Earlier in the year, Waseca County Attorney Rachel Cornelius was successful in working with Sen. John Jasinski (R-Faribault) and Rep. John Petersburg (R-Waseca) in passing the 'Matson Strong' bill, which will increase penalties for those convicted of first-degree assault with a dangerous weapon against a police officer, judge, prosecutor or correctional officer, upping the minimum sentence from 20 years to 25 years in prison.

Throughout 2021, Matson was also recognized by the Minnesota Senate, was named the Minnesota American Legion Law Officer of the Year, and was surprised by area residents with a customized golf cart.

2. New Business Challenge participants complete crash course, winner announced

Jonathan Berg may be the definition of being in the right place at the right time.

A stay-at-home father of 11 with a self-described “entrepreneurial spirit,” Berg paved an auspicious path over five months from simply having an idea to winning the Waseca New Business Challenge. The win, and the accompanying $30,000 prize, will equip Berg to open his first business, Good Game Gaming Center, in North Ridge Plaza in Waseca in March.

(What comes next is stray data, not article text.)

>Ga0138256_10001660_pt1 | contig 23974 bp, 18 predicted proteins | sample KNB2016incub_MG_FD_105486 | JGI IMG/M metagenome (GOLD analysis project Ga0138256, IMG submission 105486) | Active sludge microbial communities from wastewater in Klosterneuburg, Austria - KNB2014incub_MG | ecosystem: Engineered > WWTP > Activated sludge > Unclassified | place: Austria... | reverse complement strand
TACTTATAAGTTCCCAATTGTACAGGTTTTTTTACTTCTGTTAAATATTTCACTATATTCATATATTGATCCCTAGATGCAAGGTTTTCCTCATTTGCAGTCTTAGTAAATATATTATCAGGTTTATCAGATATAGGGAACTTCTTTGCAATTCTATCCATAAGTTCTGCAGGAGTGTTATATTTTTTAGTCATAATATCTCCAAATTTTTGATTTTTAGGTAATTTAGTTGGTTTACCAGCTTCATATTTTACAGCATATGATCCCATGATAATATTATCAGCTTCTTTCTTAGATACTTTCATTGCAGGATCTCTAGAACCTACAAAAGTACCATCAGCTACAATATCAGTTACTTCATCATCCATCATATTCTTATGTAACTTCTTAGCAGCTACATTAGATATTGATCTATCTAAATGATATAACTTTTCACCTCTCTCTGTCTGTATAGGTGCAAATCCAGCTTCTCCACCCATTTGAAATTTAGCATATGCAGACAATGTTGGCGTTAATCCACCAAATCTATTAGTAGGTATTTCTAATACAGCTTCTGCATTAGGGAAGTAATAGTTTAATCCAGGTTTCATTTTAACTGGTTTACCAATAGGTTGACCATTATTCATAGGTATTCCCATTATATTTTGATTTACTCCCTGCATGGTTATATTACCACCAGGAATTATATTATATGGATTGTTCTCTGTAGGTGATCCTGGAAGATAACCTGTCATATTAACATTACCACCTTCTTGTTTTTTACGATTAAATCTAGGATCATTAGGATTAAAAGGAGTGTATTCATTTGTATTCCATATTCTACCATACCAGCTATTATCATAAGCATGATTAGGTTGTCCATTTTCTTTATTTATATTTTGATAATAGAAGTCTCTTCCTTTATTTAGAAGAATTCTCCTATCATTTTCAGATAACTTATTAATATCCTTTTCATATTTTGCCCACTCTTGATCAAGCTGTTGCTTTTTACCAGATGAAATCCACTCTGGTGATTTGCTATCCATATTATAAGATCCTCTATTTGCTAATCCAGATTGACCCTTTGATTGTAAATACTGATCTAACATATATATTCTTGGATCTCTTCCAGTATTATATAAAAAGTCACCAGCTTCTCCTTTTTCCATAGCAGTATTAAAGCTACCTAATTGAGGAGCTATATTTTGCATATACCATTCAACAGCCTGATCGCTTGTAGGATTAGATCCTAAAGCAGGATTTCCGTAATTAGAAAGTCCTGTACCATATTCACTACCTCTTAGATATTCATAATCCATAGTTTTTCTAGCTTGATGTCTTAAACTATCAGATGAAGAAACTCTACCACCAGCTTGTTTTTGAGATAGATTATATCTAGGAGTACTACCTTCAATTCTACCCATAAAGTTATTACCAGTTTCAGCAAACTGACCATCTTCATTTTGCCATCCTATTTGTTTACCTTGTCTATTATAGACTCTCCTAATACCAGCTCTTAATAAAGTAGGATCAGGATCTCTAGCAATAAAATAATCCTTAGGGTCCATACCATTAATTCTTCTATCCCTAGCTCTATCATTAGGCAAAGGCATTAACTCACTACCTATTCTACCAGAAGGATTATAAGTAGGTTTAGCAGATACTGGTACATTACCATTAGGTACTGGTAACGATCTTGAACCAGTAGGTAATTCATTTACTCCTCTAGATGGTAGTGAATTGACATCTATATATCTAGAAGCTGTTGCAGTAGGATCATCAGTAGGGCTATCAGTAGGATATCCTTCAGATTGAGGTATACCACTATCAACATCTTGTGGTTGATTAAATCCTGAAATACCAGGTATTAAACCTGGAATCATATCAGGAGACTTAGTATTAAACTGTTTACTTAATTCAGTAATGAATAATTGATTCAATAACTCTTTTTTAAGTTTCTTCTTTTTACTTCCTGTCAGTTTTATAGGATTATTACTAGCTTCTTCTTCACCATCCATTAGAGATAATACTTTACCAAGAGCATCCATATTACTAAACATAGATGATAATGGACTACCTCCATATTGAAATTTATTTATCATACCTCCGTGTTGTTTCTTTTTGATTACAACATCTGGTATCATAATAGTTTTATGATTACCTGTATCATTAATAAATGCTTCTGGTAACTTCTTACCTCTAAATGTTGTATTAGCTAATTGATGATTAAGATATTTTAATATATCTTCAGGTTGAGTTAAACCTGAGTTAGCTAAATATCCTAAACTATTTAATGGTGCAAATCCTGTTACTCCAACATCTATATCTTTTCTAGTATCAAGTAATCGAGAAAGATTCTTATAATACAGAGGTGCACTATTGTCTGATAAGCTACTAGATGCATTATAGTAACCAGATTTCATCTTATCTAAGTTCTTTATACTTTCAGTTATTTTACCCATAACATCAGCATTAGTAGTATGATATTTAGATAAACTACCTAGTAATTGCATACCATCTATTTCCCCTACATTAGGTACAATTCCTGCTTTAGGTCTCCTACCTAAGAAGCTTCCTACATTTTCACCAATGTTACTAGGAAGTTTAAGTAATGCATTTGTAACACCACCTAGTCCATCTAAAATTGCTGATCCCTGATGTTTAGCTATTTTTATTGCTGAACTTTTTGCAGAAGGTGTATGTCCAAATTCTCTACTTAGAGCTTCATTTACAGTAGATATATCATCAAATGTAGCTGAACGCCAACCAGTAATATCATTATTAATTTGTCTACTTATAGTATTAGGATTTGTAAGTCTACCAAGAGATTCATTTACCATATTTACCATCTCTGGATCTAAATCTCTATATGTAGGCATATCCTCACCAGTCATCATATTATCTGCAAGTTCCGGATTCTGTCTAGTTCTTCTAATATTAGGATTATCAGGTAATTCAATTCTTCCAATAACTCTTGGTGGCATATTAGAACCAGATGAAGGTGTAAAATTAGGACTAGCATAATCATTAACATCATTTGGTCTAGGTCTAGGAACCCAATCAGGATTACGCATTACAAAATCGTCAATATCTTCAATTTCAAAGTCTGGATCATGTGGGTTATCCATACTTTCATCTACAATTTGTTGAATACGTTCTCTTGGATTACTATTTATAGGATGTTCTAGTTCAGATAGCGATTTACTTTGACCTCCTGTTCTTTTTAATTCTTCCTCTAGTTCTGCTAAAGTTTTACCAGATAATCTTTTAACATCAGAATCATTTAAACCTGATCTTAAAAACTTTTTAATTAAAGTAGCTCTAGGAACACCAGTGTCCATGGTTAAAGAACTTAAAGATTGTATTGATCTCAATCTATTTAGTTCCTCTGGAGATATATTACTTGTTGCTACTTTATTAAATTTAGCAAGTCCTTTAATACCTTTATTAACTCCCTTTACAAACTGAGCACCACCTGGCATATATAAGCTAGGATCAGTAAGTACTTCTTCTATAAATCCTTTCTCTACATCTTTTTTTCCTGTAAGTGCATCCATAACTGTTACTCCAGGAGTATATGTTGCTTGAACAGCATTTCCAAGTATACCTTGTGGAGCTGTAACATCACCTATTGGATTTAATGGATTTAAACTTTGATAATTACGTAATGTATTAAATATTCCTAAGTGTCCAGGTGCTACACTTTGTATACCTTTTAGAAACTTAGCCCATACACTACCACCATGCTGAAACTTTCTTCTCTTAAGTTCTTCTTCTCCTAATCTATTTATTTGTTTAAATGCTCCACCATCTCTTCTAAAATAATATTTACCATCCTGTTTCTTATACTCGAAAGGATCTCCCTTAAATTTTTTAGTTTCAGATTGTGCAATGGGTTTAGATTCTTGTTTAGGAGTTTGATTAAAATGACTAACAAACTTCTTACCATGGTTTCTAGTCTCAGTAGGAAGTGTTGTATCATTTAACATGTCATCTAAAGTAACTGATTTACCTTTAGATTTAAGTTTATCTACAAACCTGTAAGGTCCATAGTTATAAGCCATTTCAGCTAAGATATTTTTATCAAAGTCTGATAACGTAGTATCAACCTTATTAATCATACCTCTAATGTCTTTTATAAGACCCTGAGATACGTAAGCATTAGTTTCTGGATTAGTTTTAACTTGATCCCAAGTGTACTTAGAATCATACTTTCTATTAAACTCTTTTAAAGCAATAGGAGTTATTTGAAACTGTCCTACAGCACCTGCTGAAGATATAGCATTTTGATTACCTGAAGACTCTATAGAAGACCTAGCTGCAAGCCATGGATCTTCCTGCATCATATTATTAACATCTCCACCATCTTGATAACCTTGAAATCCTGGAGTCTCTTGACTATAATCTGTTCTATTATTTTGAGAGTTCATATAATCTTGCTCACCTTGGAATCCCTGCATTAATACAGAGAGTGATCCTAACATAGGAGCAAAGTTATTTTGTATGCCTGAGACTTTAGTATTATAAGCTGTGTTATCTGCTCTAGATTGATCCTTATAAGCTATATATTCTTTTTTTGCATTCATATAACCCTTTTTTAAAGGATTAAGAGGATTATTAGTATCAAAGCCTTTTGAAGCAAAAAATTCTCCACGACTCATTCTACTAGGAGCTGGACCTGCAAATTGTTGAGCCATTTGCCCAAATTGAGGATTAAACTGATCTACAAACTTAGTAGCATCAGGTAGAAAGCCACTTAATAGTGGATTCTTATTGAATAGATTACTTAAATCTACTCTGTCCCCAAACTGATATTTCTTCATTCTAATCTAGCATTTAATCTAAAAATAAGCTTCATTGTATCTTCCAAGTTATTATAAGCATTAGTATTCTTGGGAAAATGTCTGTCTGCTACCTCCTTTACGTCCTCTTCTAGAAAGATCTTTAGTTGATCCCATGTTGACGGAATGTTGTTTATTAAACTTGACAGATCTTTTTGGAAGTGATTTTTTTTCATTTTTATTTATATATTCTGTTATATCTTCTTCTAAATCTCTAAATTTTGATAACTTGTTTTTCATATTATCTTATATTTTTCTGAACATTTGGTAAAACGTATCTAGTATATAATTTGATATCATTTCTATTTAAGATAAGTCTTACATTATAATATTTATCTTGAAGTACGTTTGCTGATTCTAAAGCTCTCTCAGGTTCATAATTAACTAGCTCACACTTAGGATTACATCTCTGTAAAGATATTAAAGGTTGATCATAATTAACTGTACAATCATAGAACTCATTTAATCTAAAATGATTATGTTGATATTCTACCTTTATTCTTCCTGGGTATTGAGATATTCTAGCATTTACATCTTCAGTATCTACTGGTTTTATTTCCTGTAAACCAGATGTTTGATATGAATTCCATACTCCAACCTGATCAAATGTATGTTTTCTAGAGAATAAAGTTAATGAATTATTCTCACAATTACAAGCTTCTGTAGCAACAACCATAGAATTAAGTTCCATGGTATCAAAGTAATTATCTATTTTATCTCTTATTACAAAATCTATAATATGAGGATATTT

The program represented Waseca’s first-ever new business competition, consisting of a 10-week entrepreneurship training program facilitated by the Small Business Development Center of Minnesota State University, Mankato with a business pitch competition at the end. It was launched in May by the Waseca Area Chamber of Commerce and Lead For Minnesota with the aim of spurring economic growth in Waseca.

Berg is the program’s first winner, announced in November.

“When I won I was like, do I cry, do I jump for joy?” Berg said. “When you put all that effort in, that work, and then it comes to where you win — it was a pretty awesome feeling.”

Berg plans to offer more than 300 accessible online games, tournaments, camps, gamer training and more at Good Game Gaming Center.

3. U of M Waseca holds first reunion in more than a decade

Eleven years since their last gathering, the 2021 reunion of the University of Minnesota-Waseca did not disappoint. Laughter, tears and memories were shared among the 150 THE who came to Farmamerica in August to celebrate their time at the University of Minnesota-Waseca, which closed in 1992.